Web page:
|Women, Petite, Tall, Plus-sized|
Amy is a Connecticut-based knitwear designer, the leader of the Fit to Flatter tutorials and the author of the popular books Knit to Flatter and Knitting It Old School. She's ...
Amy is a Connecticut-based knitwear designer, the leader of the Fit to Flatter tutorials and the author of the popular books Knit to Flatter and Knitting It Old School. She's passionate about helping budding knitters create flattering, well-fitting sweaters they can't wait to wear, and she travels the country sharing this knowledge in her ever-friendly manner. As a designer, her patterns have been featured in Twist Collective, KnitScene and other respected magazines. You can also find her self-published designs on her website, amyherzogdesigns.com.View all patterns by designer (14) »
All photographs copyright Caro Sheridan 2013 and used with permission. Technical editing by Elizabeth Sullivan.
Afterlight is inspired by one of my very favorite store-bought sweaters, with a few improvements only available to the hand-knitter. The overal shape of the pullover, the neck gathers, tiny rolled edge to the ribbing, and wardrobe-staple simplicity are features I love in my store-bought items. The incredible fabric, perfect shaping, tubular cast-on, and exquisite workmanship are entirely the provenance of hand-knitting. I truly believe that Afterlight represents the best of what we can do in making our own garments.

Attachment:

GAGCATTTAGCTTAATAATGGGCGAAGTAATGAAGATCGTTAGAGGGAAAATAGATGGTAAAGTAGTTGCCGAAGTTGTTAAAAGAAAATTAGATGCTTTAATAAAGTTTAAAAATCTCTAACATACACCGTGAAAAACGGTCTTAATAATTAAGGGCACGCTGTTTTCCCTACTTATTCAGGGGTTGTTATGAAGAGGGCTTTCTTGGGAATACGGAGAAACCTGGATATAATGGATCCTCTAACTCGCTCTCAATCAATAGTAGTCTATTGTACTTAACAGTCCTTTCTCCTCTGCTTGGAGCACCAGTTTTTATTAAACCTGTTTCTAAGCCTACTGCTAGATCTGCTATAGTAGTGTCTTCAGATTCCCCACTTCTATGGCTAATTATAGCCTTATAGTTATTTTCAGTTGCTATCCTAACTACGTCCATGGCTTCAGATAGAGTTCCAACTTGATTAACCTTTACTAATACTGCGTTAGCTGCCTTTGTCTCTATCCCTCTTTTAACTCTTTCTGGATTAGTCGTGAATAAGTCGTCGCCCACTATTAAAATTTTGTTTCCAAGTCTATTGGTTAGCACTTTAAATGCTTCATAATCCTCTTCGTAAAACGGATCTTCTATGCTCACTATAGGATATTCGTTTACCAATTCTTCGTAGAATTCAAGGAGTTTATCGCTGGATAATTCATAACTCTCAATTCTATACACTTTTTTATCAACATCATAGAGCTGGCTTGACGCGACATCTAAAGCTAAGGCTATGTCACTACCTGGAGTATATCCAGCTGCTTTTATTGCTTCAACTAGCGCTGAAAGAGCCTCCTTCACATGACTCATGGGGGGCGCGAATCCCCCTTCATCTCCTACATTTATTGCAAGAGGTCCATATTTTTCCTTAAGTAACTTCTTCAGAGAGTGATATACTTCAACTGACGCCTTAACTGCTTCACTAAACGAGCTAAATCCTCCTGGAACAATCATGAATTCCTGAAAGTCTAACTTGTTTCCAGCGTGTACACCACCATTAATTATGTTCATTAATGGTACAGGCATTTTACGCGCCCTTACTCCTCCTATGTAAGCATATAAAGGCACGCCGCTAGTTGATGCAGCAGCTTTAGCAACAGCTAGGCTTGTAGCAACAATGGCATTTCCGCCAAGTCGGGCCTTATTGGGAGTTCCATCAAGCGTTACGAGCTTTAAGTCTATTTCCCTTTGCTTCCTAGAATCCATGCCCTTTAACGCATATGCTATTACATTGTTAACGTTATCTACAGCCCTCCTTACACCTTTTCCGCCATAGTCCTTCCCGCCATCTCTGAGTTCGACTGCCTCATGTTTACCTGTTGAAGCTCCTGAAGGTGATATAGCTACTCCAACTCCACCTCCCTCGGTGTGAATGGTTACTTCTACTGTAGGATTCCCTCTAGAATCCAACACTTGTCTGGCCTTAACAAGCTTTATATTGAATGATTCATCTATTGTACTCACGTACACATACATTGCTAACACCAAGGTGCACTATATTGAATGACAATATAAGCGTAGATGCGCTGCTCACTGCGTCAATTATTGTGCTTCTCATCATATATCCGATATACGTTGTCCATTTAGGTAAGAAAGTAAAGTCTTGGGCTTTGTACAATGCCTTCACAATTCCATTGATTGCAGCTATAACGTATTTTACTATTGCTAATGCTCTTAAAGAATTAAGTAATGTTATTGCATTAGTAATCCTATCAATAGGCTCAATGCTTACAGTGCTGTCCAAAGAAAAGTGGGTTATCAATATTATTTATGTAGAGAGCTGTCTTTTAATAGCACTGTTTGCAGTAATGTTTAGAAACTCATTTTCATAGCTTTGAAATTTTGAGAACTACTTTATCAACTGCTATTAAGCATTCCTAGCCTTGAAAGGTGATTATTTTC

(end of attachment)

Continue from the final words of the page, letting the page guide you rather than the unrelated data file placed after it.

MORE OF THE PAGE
I highly recommend using Lorna's Laces Solemate for this sweater. Solemate is a wonderful, soft yarn with high-tech Outlast(tm) fiber blended in for fantastic wicking properties. It makes a lovely drapey fabric at this gauge, with a nice sheen. If you are substituting yarns, please choose a yarn that makes a fluid fabric at the listed gauge, or the neckline will not hang properly. You want the fabric to be able to scrunch up nicely into those elegant little gathers.
This sweater is constructed in pieces from the bottom up, with set-in sleeves. The neckline is picked up and worked after seaming. The gathers at the point of the V are formed both by aggressive decreasing in the neck shaping and by picking up one neckline stitch through multiple neck edge stitches.
Vertical darts enable easy customization to fit your needs. Should you desire less waist shaping than specified, either omit the shaping rows entirely, or omit/reduce only the shaping on the front of the sweater. Bustier women can work more increases on the front of the sweater, and not in the back. Extra stitches should be decreased into the neckline.
As with all patterns, compare the schematic against your own measurements and make alterations as necessary.
Thanks for your support!
28 sts & 36 rows = 4''/10cm in Stockinette Stitch